Tuesday, August 25, 2009

Living Mirrors

Yesterday was an interesting day. Somehow I had convinced myself that I had made progress. Yes, even after the last post where I exposed the proof of continued arrogance. Both Ann Albers, Byron Katie, Thich Nhat Hanh and the Dalai Lama tell us that other people are our best mirrors. Other people evoke or provoke aspects of our personality. If we keep alert, we can watch ourselves in that mirror.

OK, watch this. Last night I needed to refill the prescription for needles for my diabetic dog, Maisie. We have been injecting insulin into Maisie for more than a year, picking up a new supply of needles every 50 days, with rarely a problem. Sometimes, the pharmacist will ask me if I have a prescription for the needles. I explain its for the dog. “Oh, yeah, I see that. No problem.” and the pharmacist gives me a box of one-hundred needles.

Last night, the pharmacist challenged me, “I'll have to call the doctor. There are no refills left on the order.”

Its nearly 7:00PM and the veterinary office is long since closed. “Its for my dog,” I explain.

“I know its for your dog,” she says, “I will have to call the doctor to renew the prescription.”

I got angry. “Look, that prescription has said 'No refills' for over a year. Since it's for the dog, it doesn't require a new prescription.”

“Oh, wait a minute,” she says as she is typing into the computer. "There is a newer prescription on file. I'll use it.”

“Thank you,” I said.

“Nope, can't do it. I need to call the doctor.”

“OK, just give me a pack of ten needles to get me by until you can call the doctor.” (For some reason, they can sell a pack of ten needles without a prescription, but not a box of one-hundred needles.)

“OK,” she said as she pulled out a bag of ten needles. “Oh, wait! You don't need a prescription renewal for the dog. Do you still want the bag of ten, or do you want the box of one-hundred.”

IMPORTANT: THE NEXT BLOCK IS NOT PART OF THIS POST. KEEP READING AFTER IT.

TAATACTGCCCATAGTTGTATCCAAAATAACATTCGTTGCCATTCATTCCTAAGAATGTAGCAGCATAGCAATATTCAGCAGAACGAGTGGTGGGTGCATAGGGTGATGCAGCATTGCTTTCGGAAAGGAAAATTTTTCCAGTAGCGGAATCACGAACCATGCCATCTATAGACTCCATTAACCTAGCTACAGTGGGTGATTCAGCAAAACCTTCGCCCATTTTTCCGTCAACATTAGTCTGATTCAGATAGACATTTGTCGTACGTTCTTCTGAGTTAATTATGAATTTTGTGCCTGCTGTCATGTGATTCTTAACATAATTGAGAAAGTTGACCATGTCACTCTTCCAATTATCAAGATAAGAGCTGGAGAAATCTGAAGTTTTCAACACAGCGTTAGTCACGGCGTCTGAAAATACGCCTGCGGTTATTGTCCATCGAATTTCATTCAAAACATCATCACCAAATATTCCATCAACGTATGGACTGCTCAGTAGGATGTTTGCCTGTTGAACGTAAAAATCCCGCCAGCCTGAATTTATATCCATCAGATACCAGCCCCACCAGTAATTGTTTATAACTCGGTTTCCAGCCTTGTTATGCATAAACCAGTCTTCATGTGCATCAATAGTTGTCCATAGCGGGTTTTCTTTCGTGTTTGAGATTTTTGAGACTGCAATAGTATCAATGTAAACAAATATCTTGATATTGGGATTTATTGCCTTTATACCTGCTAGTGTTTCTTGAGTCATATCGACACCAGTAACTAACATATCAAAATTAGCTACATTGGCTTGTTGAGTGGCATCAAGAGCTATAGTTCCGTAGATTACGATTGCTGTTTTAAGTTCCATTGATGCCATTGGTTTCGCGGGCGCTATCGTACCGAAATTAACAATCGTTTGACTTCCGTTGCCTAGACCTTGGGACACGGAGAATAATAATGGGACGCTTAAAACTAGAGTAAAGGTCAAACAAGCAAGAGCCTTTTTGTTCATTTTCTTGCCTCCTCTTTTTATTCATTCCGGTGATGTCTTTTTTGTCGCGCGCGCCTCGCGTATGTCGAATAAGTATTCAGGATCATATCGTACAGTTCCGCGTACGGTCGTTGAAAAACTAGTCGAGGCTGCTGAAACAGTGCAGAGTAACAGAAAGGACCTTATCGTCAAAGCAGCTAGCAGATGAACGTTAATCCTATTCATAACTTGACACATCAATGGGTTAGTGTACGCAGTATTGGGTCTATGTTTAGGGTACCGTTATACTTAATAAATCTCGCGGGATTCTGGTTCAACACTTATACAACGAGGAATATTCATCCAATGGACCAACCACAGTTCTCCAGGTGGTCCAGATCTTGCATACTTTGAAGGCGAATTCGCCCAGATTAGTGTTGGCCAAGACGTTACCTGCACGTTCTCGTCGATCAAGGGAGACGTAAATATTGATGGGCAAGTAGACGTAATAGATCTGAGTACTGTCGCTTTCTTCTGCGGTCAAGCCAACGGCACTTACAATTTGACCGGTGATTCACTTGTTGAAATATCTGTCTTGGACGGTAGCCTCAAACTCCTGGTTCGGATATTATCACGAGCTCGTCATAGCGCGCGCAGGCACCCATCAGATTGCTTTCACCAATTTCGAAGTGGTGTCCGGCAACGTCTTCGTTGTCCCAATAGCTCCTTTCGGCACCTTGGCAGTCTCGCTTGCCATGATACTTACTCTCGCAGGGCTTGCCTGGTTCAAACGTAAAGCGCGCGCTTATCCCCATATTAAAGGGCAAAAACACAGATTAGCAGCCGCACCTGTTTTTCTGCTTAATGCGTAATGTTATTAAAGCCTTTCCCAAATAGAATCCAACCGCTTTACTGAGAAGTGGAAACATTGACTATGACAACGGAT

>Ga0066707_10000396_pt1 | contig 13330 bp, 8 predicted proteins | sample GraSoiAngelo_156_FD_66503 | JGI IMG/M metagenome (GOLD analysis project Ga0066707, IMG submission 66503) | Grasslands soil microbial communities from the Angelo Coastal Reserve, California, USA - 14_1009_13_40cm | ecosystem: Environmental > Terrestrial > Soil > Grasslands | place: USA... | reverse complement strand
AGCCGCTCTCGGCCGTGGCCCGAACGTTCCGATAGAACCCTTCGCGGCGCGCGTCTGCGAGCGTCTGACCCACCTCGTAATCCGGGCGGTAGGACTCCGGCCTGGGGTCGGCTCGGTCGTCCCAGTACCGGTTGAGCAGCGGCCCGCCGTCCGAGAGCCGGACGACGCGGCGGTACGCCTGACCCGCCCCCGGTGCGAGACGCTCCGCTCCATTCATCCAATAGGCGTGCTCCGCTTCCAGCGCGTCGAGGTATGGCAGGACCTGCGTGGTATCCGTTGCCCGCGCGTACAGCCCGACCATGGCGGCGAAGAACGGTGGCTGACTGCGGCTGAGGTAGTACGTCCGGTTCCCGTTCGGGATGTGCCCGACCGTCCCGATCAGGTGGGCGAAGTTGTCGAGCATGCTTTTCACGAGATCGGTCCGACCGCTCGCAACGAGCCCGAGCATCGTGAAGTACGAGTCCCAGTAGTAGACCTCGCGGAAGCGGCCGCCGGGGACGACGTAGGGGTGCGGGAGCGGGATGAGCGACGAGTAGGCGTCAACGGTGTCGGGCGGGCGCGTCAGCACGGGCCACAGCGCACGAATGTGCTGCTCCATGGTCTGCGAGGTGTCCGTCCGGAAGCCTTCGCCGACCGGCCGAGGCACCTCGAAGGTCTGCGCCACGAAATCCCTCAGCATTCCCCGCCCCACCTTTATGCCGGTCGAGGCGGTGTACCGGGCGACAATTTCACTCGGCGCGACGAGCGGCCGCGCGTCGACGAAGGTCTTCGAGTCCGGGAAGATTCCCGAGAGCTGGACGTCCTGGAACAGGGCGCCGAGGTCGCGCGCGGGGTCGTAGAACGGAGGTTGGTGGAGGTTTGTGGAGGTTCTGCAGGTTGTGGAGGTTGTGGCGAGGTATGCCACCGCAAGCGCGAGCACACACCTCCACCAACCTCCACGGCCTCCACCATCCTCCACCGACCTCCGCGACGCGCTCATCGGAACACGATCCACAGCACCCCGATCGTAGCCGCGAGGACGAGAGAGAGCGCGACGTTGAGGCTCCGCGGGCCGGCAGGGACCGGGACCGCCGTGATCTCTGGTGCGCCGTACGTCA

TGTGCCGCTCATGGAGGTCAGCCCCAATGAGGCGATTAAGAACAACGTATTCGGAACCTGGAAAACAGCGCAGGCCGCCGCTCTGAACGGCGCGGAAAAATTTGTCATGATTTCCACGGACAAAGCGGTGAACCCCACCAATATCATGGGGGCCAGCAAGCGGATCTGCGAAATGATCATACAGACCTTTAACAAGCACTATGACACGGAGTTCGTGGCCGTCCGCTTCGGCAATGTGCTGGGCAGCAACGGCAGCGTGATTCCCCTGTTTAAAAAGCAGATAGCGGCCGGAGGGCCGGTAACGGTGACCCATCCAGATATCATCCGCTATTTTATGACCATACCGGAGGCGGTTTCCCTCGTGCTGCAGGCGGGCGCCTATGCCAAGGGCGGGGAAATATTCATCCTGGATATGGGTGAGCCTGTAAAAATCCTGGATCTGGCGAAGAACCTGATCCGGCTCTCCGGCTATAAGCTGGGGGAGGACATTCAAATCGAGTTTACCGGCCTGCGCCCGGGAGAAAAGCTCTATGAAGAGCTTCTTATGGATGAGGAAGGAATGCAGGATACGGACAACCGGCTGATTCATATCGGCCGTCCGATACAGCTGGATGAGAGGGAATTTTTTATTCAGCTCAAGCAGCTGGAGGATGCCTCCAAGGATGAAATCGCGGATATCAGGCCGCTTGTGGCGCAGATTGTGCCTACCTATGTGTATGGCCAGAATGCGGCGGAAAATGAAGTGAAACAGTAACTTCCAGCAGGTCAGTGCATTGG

I was confused and I was very irritated. Did I not tell her it was for the dog, and did she not confirm that she knew that? “Please give me the box of one-hundred needles.”

As I drove out of the parking lot, I realized I was still angry and thinking many negative thoughts toward the pharmacist. I also realized that I still have some nasty issues with judgment and arrogance. There is no way that I can justify the irritation I felt about the situation. The mirror worked! I saw myself as I was. Byron Katie's admonition came to mind, “Love what is.” I'm not going to change anything but my chemistry and my health by allowing anger to rule. So, now the question is, how do I restructure my thinking so that these silly situations don't cause so much turmoil within?

Be Peace.
Be Love.

Monday, August 24, 2009

Does anybody remember?

Does anyone remember what I wrote on August 24? How can you remember what you never read? Well, just in case...

If you did read it, perhaps you caught a very telling attitude in my final statement. I actually caught it immediately after I thought it earlier in the evening. But I was tired last night, I didn't feel like addressing the real issue, Here's what I said:
I concluded, once again, that I can only change myself. I can't change any one else. The most that can happen, is that if I change, perhaps it can inspire change in others. But, don't count on it, I assured myself, you can lead a horse to water, but you can't make it drink